A few years ago, I surfed the waves for the first time in Virginia Beach. I met a pro surfer named Caleb from San Diego. He took me for a ride in the ocean and taught me how to surf. I didn’t have my swimming suit with me so I surfed with clothes on. It was so much fun. When we got back to the shore, we all celebrated and cheered to “Gisele’s first wave”. Caleb works with a foundation called “Surfers Healing.”  They take kids with autism surfing in the ocean. To see them with big smiles on their faces is the most beautiful scene ever.  I never felt so alive. All my life I dreamed of surfing waves in the ocean. When little, I remembered drawing in class, a girl with wild hair standing on a surfing board. I wonder how I made good grades. My mind was always somewhere in the ocean, mountains, and forest.




Q: Tell us what inspired you to start Surfing Queen.

A:  When I went to  surf for the first time in Virginia Beach, I fell in love with the sport and the surfing culture. As a dancer, I wanted to bring surf and dance together. This is how Surfing Queen was born. “As a dancer and performer, I’m always looking to grow and continue to move.  Surfing brings something real and deep, the audience can strongly feel and relate to it. Surfers live at the edge and they learn to be comfortable there. I’m very much attracted to that lifestyle. Surfing brings back the little girl in me, the playful one who is always looking to explore and to be ready for the next challenge”.

Q: What’s unique about Surfing Queen?

A: Located in New York, Surfing Queen offers a range of stylish surfing clothes and accessories. Surfing Queen gives you a unique sense of African fashion.

Q: What has been your biggest achievement so far with Surfing Queen?

A: Meeting talented and creative individuals. I have also been blessed to show and sell some of my merchandize. My highlight has to be, me appearing in the youtube Surfing Queen video photo shoot done by talented Mr. Hollis King.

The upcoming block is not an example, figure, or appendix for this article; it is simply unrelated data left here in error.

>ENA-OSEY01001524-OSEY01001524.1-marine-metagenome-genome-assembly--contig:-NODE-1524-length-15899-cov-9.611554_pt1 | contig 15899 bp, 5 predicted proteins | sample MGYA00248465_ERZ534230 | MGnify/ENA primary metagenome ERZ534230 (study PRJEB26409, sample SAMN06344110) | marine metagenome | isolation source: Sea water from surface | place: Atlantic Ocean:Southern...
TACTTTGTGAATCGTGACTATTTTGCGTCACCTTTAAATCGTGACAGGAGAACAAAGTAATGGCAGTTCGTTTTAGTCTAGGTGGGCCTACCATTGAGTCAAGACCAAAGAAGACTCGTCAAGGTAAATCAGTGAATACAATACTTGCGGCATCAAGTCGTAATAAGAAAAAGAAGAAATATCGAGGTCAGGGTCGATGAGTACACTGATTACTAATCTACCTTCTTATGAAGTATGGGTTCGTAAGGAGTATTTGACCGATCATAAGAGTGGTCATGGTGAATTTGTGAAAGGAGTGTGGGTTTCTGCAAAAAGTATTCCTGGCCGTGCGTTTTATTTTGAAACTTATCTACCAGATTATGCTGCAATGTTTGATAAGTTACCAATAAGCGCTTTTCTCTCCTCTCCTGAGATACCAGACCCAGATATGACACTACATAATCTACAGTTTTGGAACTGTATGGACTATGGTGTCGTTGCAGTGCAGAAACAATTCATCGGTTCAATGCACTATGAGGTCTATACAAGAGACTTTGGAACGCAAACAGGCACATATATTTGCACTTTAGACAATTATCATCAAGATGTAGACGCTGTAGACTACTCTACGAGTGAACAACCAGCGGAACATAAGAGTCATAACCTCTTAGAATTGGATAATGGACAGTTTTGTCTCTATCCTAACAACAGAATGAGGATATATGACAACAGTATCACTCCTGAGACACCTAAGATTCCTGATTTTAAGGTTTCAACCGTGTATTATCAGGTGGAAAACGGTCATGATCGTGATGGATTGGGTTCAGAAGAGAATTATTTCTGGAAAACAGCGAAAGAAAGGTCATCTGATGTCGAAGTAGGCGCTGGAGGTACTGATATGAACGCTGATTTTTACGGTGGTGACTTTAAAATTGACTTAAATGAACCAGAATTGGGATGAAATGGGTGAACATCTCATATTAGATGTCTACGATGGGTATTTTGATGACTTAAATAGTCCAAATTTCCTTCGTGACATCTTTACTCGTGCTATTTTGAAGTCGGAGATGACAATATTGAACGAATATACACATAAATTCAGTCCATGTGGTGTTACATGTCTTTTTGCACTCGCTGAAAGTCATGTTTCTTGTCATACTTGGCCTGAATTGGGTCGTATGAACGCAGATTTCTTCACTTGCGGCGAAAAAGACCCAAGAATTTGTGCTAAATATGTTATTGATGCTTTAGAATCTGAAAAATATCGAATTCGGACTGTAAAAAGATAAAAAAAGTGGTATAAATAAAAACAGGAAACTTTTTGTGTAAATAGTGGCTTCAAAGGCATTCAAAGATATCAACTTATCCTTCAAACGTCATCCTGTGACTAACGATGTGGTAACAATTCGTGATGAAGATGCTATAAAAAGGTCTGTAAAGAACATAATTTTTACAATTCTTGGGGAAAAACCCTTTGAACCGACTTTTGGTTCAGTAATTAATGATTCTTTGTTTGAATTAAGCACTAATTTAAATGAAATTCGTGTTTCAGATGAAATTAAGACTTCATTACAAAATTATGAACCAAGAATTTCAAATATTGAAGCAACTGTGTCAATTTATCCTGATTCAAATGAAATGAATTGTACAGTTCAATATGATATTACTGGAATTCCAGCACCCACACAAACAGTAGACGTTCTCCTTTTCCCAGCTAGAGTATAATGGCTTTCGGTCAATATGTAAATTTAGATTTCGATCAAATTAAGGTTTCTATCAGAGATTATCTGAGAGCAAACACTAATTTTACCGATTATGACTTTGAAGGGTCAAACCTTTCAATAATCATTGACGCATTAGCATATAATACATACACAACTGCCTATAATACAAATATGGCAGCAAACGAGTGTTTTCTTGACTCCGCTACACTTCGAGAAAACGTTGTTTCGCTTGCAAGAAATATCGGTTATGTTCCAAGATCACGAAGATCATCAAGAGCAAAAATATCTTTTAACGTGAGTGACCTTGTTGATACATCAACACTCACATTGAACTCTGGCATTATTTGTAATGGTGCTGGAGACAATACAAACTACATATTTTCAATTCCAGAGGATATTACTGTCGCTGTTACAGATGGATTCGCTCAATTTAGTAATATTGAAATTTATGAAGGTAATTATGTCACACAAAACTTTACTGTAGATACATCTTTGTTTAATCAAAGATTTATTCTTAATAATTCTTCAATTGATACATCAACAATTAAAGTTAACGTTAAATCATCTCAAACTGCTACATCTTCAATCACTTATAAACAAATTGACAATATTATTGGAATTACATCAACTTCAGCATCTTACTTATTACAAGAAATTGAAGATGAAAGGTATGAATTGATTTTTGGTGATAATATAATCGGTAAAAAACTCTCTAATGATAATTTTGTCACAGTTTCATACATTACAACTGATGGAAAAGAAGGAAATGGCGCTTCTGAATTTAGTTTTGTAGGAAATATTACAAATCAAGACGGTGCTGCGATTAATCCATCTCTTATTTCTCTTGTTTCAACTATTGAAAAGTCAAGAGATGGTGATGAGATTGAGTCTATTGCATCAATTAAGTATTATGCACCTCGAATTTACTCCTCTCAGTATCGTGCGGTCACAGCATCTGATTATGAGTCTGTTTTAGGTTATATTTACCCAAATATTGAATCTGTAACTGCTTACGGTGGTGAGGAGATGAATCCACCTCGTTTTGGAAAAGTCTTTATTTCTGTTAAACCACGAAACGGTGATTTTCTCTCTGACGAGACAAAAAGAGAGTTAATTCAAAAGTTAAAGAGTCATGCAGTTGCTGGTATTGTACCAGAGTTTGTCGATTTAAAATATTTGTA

Q: What is your biggest challenge ?

A: Sponsorship and serious hard capital that will permit me to have a large workplace that will increase the productivity and  feeling of my designs.

Q: Where can people find Surfing Queen gear ?

A: At this present moment, I’m talking to some creative and professional people to come up with a beautiful website for Surfing Queen. People can contact me on Surfing Queen’s Facebook page and see the products  https//




Q: What’s next for Surfing Queen?

A: I’m going to design women’s bathing suits, wet suits and jewelry.  Then from there, I will be working on the men’s line called Surfing King.

Surfing Queen will not only bring the surf and dance community together but will improve the lives of women in the Democratic Republic of Congo where they are victims of an ongoing war by partnership with non-profit organization like Friends of the Congo. Customers will support this vision by purchasing Surfing Queen products.

Q: What advice would you give to other women regarding creating something from their passion?

A: Follow your passion and your dream, get out of your comfort zone. Sometimes you have to do what’s best for you and your life, not what’s best for everyone else.  Money can be an obstacle, but you can’t give up. There is always a way, like business grants, investments, loans… You got to have faith in your products and service. For me God is my foundation where my strength and inspiration come from. Take risks as well. Here is a quote from   “Stop being afraid of what could go wrong and start being positive about what could  go right.”

For more stories like this, visit